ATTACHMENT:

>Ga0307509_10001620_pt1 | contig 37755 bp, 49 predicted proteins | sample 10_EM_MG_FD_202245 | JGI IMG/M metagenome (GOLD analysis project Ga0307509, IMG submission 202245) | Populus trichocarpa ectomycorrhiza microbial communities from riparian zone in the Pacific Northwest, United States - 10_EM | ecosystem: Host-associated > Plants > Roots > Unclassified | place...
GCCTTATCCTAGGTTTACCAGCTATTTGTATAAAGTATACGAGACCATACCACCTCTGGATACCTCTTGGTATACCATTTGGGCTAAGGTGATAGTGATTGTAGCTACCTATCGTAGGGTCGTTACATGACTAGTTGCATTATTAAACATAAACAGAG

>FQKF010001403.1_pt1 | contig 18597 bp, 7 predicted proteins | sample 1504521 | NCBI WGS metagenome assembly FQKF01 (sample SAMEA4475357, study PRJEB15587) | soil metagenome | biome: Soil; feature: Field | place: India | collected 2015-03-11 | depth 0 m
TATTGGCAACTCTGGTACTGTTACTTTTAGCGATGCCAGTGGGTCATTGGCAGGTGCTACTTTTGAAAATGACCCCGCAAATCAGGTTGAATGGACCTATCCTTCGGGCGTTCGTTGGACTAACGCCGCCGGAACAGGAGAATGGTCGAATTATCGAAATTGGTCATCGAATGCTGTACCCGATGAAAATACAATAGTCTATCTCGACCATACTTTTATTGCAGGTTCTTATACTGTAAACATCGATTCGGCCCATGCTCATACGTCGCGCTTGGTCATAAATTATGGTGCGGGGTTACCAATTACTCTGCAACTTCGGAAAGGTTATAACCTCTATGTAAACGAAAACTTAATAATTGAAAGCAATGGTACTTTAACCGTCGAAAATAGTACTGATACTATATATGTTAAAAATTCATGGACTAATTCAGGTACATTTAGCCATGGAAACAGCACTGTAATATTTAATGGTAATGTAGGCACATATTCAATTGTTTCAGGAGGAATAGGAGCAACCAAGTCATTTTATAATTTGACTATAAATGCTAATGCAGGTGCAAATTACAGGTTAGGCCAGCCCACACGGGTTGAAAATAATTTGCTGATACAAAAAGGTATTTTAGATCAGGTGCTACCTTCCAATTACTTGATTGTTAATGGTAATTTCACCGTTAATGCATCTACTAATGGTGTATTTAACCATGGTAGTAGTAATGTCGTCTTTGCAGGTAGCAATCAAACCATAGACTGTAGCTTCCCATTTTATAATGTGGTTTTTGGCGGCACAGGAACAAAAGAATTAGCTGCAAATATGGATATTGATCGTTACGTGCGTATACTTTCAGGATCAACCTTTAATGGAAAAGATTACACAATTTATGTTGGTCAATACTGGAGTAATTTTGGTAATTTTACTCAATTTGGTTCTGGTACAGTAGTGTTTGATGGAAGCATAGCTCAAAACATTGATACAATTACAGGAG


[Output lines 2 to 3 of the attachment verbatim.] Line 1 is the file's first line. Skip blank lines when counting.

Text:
GCCTTATCCTAGGTTTACCAGCTATTTGTATAAAGTATACGAGACCATACCACCTCTGGATACCTCTTGGTATACCATTTGGGCTAAGGTGATAGTGATTGTAGCTACCTATCGTAGGGTCGTTACATGACTAGTTGCATTATTAAACATAAACAGAG

>FQKF010001403.1_pt1 | contig 18597 bp, 7 predicted proteins | sample 1504521 | NCBI WGS metagenome assembly FQKF01 (sample SAMEA4475357, study PRJEB15587) | soil metagenome | biome: Soil; feature: Field | place: India | collected 2015-03-11 | depth 0 m